The files that are datacast by Outernet are encoded, modulated, and uplinked to several Inmarsat satellites. These satellites transmit the radio waves in the L-band frequency range. The waves are received by a radio on your receiver and then passed on to the software demodulator. The demodulator turns the analog signal into bits and then passes them onto the decoder, which extracts the file information from the data and reconstructs the files on local storage.

The software components involved in this process are the software demodulator (sdr100) and the decoder (ondd).

Despite this software coming from a single vendor, they don’t come as a single package for the reasons of flexibility and so that various components can be replaced by others with same or similar functionality in future. Because of this, much of this guide is going to be about ensuring that these pieces of software work together.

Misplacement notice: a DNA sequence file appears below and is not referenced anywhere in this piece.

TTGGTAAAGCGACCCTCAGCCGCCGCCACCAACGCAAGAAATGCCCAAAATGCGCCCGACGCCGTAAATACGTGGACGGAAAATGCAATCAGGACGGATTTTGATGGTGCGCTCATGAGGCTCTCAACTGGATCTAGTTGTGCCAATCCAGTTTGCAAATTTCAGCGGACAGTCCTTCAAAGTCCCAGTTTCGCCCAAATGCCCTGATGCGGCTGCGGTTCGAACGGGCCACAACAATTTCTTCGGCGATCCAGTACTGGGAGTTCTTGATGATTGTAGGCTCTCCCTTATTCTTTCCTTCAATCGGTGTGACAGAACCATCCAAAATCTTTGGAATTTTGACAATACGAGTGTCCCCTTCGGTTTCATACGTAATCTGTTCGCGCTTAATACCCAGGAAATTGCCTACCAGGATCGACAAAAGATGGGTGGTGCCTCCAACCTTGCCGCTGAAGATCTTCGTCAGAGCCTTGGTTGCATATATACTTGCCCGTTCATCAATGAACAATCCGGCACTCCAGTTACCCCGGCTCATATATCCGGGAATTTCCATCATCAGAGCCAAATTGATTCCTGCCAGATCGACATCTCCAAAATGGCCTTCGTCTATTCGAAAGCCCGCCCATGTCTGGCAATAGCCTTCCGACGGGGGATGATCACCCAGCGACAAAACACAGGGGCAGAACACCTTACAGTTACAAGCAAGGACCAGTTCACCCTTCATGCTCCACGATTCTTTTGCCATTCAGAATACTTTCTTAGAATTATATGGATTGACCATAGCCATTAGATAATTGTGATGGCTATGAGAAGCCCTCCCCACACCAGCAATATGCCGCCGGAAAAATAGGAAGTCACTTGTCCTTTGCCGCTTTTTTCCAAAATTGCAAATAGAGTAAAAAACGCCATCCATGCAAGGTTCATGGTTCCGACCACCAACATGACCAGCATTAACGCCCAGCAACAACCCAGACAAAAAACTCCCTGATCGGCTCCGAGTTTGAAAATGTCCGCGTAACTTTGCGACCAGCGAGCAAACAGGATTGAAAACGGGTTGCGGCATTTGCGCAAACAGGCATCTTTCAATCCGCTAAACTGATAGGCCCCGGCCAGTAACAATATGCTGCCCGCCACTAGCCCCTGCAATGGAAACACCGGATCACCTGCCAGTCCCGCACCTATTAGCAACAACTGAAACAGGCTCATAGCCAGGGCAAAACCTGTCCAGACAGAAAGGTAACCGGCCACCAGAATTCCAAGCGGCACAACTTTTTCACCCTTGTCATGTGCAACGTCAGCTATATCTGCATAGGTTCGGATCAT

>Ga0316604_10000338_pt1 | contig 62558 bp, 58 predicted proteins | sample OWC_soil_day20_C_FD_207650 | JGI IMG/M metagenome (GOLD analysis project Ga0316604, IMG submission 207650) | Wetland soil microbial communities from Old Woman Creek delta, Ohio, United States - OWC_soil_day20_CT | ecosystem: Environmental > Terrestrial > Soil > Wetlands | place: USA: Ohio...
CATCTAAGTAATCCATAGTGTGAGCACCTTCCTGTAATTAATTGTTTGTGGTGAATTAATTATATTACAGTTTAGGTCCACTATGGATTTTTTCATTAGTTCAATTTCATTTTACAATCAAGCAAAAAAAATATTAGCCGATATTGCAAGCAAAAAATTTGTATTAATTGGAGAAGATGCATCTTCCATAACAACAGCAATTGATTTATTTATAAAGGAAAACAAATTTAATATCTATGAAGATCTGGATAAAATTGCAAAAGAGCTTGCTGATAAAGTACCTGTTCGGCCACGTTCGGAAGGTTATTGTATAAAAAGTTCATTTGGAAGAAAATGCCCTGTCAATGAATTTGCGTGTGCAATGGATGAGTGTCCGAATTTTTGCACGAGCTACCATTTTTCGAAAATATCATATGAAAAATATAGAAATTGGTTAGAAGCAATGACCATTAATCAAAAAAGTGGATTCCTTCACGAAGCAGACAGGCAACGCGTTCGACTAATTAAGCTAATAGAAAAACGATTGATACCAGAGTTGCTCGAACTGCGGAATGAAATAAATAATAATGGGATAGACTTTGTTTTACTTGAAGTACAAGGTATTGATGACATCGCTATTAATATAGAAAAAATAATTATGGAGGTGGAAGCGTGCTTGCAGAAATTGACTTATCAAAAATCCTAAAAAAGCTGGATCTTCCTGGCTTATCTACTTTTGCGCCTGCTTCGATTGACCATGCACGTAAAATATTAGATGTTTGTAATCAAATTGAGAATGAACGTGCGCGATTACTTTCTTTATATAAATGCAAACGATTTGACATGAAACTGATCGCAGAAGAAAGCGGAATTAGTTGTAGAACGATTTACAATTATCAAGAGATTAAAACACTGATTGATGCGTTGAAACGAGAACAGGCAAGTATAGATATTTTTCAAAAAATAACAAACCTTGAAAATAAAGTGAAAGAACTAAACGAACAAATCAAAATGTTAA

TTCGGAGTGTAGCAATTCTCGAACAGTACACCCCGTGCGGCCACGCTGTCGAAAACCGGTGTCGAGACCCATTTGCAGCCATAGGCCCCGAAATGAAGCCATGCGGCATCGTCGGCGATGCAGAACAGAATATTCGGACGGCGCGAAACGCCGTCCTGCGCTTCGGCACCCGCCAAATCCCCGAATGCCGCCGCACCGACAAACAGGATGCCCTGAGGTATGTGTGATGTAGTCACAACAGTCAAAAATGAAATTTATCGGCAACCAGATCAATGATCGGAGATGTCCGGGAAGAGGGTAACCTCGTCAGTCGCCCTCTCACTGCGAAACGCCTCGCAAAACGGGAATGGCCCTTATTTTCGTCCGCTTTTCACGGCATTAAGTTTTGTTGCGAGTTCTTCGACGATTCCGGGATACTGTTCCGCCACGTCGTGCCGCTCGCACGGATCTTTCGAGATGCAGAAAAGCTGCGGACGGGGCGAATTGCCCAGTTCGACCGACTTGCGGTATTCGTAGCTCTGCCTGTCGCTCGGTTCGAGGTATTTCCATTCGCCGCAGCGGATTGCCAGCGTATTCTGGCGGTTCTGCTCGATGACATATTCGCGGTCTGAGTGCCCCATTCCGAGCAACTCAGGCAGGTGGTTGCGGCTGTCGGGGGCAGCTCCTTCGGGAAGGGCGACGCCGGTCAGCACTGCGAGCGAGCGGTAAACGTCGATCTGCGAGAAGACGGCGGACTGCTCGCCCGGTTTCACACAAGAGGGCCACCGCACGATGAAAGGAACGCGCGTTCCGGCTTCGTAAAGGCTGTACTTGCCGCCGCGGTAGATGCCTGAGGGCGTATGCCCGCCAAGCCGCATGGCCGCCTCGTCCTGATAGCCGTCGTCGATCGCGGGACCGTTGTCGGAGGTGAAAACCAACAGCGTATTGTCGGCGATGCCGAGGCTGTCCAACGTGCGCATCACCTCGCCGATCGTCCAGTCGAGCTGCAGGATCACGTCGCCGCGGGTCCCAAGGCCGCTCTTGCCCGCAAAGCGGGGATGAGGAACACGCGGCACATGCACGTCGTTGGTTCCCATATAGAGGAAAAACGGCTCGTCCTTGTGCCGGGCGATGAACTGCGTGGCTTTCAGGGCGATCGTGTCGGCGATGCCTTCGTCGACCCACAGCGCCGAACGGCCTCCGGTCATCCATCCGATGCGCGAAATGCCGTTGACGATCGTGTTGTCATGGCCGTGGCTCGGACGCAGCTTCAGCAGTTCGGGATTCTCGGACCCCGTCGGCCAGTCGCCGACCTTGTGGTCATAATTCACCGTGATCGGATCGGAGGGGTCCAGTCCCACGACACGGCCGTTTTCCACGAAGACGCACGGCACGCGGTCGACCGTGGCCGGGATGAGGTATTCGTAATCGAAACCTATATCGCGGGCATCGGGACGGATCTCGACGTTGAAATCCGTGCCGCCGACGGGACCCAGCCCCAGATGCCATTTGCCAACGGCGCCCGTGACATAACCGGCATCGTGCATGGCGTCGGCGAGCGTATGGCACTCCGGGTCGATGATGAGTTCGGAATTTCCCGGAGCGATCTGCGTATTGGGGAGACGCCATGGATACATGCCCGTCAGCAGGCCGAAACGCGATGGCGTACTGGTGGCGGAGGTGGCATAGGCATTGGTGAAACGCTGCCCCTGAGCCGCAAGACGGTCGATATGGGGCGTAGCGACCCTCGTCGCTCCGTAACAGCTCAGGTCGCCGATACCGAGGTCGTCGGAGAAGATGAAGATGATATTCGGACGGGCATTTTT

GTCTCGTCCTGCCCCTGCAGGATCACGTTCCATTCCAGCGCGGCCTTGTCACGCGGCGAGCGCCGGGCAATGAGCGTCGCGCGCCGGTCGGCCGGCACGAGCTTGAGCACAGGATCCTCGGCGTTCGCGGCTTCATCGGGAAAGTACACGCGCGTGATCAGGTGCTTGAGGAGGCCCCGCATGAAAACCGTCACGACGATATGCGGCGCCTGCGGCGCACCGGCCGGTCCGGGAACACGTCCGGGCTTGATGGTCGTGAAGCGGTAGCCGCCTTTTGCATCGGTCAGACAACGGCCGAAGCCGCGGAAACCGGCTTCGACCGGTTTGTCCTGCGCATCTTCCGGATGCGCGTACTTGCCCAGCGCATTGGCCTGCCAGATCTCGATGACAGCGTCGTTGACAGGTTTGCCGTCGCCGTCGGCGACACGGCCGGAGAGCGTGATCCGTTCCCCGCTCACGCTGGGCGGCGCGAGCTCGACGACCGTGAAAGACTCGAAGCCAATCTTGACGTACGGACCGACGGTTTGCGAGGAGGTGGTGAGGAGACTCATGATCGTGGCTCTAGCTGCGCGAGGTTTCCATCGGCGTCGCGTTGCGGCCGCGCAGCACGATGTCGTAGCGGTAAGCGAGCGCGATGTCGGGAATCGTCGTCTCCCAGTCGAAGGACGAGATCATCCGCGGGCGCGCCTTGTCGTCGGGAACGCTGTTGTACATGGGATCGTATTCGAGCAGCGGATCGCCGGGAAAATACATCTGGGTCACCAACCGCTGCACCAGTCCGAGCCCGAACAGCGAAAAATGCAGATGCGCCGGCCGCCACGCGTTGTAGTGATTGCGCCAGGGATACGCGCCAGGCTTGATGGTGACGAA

Although these pieces of software are all part of the Outernet software eco-system, which is predominantly open-source, the demodulator and decoder are closed-source freeware.

The relevant license files are installed in /usr/local/share/outernet folder by the installer.

The software involved in this set-up is meant to be used as long-running background processes (a.k.a. daemons). Some of the programs already provide features that let them run as proper well-behaved daemons, while others do not. We will not discuss daemonizing any of the programs in this guide. Documentation about command line options will be provided as appropriate, but daemonization (or conversion into proper system services) is going to be left to you as an exercise.

In a proper Outernet receiver, there are usually a few more components, like the web-based user interface software. Since the purpose of such software is to provide access to files from outside the receiver, they will not be covered in this guide. It is assumed that, on regular desktop Linux, the user will have enough options for getting access to files locally.